Bringing Massachusetts History to the Digital Sphere

| MSNE Staff

The Massachusetts Historical Society is a staple to our city’s relationship with its strong history. Through their educational programs, we’re able to connect with stories otherwise forgotten, showing how Massachusetts has been a partner in innovation from the beginning. Together with the Massachusetts Historical Society (MHS), we’re excited to announce a partnership with its 225th Anniversary exhibit “The Private Jefferson” showcasing the largest collection of personal paper and drawing by Thomas Jefferson, which is held by MHS. By digging into the third president’s private papers, MHS is opening a window into his personal life to explore the key elements of Jefferson’s character, including his unending creativity and worldview.

We are helping MHS enable richer storytelling opportunities by providing interactive digital moments throughout the exhibit. MHS wants to make this story accessible to everyone — and we’re honored to use Microsoft technology to make that happen.

Brown University students Miranda Chao and Ryan Ngoy showcase TAG’s multi-user Splitscreen Mode in the main exhibit hall at Massachusetts Historical Society.

Visitors to the Massachusetts Historical Society can get hands-on access to Microsoft technology within the exhibit — through a collaboration with Brown Professor Andries van Dam and students within his program, MHS was able to utilize Touch Art Gallery (TAG) to develop a digital narrative that looks into Jefferson’s personal artifacts.

TAG, which was developed by Brown University in partnership with Microsoft Research, is an application that offers direct digital contact with artifacts (such as papers and artworks) that would otherwise be too fragile to handle in person.

“Thomas Jefferson has been described as the American Sphinx and is considered by many to be enigmatic. Our exhibition aimed to peel back the mysteries around this founding father and show the person who has become one of the most famous Americans. While we are confident that the answers to our questions exist with the nearly 10,000 manuscripts we hold in Jefferson’s hand, our show would never have been able to make this story available to the public without the technology that Microsoft made available to us,” said Gavin Kleespies, Director of Programs at the Massachusetts Historical Society.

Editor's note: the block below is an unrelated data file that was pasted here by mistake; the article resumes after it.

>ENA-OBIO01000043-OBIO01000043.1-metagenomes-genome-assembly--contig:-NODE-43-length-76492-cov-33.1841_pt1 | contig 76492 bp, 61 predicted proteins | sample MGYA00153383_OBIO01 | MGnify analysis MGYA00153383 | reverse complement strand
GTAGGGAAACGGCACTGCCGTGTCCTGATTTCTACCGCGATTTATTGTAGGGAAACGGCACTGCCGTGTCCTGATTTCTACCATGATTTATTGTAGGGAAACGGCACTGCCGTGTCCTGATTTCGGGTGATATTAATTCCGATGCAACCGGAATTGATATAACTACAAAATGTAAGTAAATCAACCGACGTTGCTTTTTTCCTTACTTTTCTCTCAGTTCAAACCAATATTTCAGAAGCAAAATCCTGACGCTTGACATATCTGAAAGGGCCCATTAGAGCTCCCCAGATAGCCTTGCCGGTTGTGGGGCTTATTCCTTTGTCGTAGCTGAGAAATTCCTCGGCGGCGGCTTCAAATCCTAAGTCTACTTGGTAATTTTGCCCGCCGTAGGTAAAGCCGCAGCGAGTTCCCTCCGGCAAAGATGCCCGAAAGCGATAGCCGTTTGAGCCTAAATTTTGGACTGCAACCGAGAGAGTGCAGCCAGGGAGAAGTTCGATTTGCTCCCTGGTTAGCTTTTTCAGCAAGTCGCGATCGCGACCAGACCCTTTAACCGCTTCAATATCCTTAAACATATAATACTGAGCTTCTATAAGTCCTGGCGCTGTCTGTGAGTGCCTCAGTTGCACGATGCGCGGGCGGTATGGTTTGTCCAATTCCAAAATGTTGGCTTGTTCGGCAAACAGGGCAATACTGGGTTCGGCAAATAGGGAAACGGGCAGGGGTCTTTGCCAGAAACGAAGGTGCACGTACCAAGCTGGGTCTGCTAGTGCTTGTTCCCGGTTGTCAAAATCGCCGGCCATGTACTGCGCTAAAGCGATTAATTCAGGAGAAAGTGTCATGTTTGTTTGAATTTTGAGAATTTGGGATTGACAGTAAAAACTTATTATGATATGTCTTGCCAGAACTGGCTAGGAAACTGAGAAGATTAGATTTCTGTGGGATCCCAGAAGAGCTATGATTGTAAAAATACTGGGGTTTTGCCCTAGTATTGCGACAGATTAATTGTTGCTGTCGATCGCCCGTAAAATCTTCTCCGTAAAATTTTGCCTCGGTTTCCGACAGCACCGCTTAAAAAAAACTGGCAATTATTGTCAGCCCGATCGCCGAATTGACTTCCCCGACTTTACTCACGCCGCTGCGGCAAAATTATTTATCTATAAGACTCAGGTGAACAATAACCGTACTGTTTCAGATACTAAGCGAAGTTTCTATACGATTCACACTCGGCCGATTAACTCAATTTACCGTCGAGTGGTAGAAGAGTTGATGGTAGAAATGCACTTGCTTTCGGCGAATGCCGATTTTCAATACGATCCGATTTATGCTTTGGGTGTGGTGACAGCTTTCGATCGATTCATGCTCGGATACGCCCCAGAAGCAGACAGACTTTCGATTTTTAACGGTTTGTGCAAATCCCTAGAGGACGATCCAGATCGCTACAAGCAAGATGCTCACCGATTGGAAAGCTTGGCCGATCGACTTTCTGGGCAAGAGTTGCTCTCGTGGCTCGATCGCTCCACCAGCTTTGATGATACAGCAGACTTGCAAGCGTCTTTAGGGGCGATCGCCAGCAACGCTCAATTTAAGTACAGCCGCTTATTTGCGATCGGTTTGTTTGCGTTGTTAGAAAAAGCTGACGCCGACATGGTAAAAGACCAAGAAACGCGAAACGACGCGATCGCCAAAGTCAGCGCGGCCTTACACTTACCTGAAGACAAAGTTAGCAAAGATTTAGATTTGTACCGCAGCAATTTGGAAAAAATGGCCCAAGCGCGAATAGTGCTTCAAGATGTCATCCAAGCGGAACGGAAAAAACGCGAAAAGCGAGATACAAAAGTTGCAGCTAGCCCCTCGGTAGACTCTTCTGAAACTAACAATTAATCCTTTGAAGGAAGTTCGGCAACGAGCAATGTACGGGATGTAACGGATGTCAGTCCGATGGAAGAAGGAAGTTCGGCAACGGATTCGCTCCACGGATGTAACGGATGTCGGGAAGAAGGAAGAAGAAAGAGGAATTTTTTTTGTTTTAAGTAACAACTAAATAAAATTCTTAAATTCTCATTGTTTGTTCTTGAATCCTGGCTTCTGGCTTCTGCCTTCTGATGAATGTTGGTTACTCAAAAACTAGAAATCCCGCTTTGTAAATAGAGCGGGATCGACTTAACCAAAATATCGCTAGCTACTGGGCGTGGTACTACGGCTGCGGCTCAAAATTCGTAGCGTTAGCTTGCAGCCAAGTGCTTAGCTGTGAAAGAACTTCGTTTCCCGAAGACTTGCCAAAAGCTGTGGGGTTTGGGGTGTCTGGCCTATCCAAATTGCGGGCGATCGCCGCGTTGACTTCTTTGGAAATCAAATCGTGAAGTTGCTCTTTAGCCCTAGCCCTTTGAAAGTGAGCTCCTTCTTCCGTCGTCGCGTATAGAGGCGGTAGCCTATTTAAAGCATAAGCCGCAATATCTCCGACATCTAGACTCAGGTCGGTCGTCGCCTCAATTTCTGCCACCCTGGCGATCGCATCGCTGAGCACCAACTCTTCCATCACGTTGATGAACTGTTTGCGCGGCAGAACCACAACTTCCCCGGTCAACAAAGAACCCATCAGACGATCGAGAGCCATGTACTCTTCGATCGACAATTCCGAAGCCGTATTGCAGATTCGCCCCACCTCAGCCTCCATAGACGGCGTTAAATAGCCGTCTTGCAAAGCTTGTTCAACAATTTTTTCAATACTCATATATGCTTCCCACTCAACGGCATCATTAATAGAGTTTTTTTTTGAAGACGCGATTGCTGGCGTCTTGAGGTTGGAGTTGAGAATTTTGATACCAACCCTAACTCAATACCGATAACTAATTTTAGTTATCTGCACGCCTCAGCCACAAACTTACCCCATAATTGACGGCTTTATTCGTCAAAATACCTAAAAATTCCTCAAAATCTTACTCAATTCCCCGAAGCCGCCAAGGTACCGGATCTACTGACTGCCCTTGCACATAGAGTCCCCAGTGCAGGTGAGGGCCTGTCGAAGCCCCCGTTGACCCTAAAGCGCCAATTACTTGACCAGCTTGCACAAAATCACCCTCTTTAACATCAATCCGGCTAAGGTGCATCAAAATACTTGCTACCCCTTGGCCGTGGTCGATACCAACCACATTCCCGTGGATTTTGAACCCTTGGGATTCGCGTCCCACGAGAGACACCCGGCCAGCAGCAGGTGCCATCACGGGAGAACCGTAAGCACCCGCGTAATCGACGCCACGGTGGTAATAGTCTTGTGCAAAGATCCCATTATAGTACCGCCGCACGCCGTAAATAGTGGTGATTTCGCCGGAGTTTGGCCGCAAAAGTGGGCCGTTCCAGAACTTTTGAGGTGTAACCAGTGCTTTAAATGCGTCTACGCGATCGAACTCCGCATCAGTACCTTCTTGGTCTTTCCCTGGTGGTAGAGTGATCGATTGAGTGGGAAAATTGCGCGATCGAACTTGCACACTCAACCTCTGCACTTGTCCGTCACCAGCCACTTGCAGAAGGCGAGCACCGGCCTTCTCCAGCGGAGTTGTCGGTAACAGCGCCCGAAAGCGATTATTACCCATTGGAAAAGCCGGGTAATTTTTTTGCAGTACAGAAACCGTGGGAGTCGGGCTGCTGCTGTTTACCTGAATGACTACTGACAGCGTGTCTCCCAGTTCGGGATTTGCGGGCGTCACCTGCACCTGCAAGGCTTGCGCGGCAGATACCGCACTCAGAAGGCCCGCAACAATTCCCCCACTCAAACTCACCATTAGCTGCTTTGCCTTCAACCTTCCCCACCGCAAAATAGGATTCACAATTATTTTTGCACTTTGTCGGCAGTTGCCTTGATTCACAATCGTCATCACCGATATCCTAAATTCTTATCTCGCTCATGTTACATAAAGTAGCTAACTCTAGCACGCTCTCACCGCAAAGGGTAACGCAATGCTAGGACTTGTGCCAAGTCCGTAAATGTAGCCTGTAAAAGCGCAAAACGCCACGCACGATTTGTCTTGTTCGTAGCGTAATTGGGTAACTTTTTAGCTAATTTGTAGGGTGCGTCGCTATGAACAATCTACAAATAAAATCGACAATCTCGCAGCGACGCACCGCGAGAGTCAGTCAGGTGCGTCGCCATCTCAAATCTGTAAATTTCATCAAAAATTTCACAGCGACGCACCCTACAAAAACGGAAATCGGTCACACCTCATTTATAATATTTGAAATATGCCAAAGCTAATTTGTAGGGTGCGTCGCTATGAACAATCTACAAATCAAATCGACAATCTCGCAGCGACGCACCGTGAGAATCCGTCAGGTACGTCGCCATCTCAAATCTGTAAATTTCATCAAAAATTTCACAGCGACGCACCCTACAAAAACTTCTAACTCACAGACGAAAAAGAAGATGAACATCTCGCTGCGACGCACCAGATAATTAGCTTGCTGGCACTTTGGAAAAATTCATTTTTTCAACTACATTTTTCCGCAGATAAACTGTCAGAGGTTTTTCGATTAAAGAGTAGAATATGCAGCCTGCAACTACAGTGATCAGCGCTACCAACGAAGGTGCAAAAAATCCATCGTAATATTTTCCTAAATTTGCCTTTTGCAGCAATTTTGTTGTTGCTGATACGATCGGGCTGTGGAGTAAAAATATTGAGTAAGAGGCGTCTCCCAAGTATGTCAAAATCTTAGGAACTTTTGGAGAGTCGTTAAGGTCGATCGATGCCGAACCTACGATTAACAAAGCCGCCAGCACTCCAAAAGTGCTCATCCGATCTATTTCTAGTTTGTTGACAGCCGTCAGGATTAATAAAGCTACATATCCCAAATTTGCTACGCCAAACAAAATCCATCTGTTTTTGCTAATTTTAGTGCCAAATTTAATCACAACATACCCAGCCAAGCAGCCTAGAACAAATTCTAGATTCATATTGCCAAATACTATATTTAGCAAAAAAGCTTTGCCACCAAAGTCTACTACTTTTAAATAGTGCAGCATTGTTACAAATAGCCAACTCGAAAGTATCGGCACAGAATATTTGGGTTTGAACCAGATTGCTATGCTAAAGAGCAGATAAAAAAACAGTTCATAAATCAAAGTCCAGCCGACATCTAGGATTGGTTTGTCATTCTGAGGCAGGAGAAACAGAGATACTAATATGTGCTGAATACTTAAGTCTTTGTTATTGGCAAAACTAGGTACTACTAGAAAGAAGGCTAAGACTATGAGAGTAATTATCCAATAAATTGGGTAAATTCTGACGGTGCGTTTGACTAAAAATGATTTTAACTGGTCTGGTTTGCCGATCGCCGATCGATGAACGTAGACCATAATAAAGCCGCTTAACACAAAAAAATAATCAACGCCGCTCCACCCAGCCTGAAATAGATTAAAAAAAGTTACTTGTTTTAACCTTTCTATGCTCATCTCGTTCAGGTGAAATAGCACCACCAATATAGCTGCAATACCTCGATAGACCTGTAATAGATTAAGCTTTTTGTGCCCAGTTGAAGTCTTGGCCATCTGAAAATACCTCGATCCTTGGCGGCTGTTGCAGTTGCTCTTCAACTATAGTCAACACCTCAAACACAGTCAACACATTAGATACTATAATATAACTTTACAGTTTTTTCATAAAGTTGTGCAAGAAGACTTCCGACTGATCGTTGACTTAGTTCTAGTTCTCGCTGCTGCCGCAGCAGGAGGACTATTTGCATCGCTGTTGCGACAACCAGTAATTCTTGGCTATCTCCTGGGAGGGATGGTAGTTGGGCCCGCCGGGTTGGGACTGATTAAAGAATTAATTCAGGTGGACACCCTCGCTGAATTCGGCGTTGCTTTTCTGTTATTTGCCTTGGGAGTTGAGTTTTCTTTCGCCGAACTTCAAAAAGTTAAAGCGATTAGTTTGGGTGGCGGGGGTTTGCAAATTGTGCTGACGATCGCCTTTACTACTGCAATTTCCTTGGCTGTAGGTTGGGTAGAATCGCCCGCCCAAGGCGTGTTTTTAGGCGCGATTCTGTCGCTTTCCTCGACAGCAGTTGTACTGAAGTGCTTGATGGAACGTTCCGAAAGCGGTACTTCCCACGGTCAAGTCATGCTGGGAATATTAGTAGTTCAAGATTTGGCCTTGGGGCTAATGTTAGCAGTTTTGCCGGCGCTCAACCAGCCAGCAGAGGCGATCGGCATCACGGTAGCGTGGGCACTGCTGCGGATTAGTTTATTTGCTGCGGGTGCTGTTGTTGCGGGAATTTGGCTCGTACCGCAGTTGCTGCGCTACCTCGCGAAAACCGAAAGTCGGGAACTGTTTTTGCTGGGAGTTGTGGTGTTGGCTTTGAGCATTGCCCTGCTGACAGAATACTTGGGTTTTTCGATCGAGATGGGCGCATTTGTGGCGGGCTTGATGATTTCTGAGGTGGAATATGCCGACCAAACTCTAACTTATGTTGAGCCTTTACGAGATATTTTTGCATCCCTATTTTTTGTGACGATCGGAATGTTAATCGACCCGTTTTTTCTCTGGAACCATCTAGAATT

Using TAG, MHS built five interactive tours, loaded over 100 digital manuscripts and drawings, and embedded 20 short videos of top experts on our third President. Visitors can explore this digital content in immense detail on a 65” touch-screen monitor in the first room of the exhibit or with smaller Windows touch-enabled monitors in the other rooms. They can even use a split screen tool to look at two documents side by side, while maintaining full zoom capability. This allows them to compare the subtle differences in the drafts of the Declaration or zoom in to compare the quality of the paper used by Thomas Jefferson and John Adams. The additional information and the embedded videos add volumes of content that deepens the visitors experience but would never have fit on a display label. These TAG experiences are also available to download as a Windows app (entering “” into the server field) so that people unable to travel to Boston in person can also explore these artifacts and stories.

Furthermore, classrooms around the globe are now able to experience the incredible information included within this exhibit through help from Skype Virtual Field Trips. The first Virtual Field Trip looks specifically at Jefferson’s groundbreaking architectural plans – including Jefferson’s farm and garden books, plans for Monticello, and drawing of the Virginia State Capital. The second Virtual Field Trip looks more closely at the letters, writings, and intellectual development of this founding father – including the drafts and the Dunlap Broadside of the Declaration of Independence, the manuscript draft of Notes on the State of Virginia, and a sampling of his correspondence. It is exciting to be able to break down geographic barriers through platforms such as Skype in the Classroom to empower educators and students from around the world to share in this amazing history that MHS has preserved and breathed new life into.

The Massachusetts Historical Society’s 225th Anniversary Exhibit “The Private Jefferson” is on display through May 20, 2016. Visit the Massachusetts Historical Society from 10am to 4pm Monday through Saturday at 1154 Boylston Street, Boston, MA.

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